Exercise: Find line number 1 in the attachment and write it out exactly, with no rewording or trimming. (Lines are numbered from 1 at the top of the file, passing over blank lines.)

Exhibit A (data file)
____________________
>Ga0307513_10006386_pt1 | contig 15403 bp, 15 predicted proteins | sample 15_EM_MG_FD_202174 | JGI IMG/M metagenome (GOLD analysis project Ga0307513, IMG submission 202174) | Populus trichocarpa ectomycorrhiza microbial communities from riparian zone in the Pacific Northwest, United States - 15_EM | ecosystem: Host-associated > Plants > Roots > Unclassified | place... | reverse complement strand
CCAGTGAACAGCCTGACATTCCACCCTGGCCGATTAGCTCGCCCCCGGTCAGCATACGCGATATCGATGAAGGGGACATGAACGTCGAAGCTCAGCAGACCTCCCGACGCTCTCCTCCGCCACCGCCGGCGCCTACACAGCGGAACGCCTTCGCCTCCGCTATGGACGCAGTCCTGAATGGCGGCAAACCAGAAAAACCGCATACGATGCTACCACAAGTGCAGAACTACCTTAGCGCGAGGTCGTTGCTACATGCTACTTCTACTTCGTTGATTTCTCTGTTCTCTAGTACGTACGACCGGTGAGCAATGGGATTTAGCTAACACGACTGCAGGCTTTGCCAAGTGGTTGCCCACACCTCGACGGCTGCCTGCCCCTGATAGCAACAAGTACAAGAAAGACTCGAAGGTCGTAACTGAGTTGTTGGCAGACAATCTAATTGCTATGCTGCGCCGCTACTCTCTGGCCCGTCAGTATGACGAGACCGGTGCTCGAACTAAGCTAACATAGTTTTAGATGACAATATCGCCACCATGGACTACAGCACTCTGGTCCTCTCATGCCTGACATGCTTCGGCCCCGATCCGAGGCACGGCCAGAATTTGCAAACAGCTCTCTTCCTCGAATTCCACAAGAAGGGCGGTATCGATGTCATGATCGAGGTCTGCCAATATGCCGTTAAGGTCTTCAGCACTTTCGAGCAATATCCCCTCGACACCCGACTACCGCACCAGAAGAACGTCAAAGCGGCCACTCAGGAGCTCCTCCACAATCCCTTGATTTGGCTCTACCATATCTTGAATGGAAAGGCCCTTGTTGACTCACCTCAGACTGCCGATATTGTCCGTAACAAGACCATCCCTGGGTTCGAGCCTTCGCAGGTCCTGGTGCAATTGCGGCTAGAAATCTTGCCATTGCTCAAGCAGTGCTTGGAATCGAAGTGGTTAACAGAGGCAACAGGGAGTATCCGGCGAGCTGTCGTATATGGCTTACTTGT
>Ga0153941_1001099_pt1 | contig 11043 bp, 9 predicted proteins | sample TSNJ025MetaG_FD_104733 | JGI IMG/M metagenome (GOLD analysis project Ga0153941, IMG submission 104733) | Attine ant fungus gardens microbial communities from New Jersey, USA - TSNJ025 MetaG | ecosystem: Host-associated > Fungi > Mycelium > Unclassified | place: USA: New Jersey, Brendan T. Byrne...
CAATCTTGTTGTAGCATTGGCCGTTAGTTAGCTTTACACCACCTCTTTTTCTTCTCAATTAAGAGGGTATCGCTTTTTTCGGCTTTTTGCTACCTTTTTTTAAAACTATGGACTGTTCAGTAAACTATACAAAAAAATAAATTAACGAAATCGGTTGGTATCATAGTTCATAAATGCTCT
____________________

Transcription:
>Ga0307513_10006386_pt1 | contig 15403 bp, 15 predicted proteins | sample 15_EM_MG_FD_202174 | JGI IMG/M metagenome (GOLD analysis project Ga0307513, IMG submission 202174) | Populus trichocarpa ectomycorrhiza microbial communities from riparian zone in the Pacific Northwest, United States - 15_EM | ecosystem: Host-associated > Plants > Roots > Unclassified | place... | reverse complement strand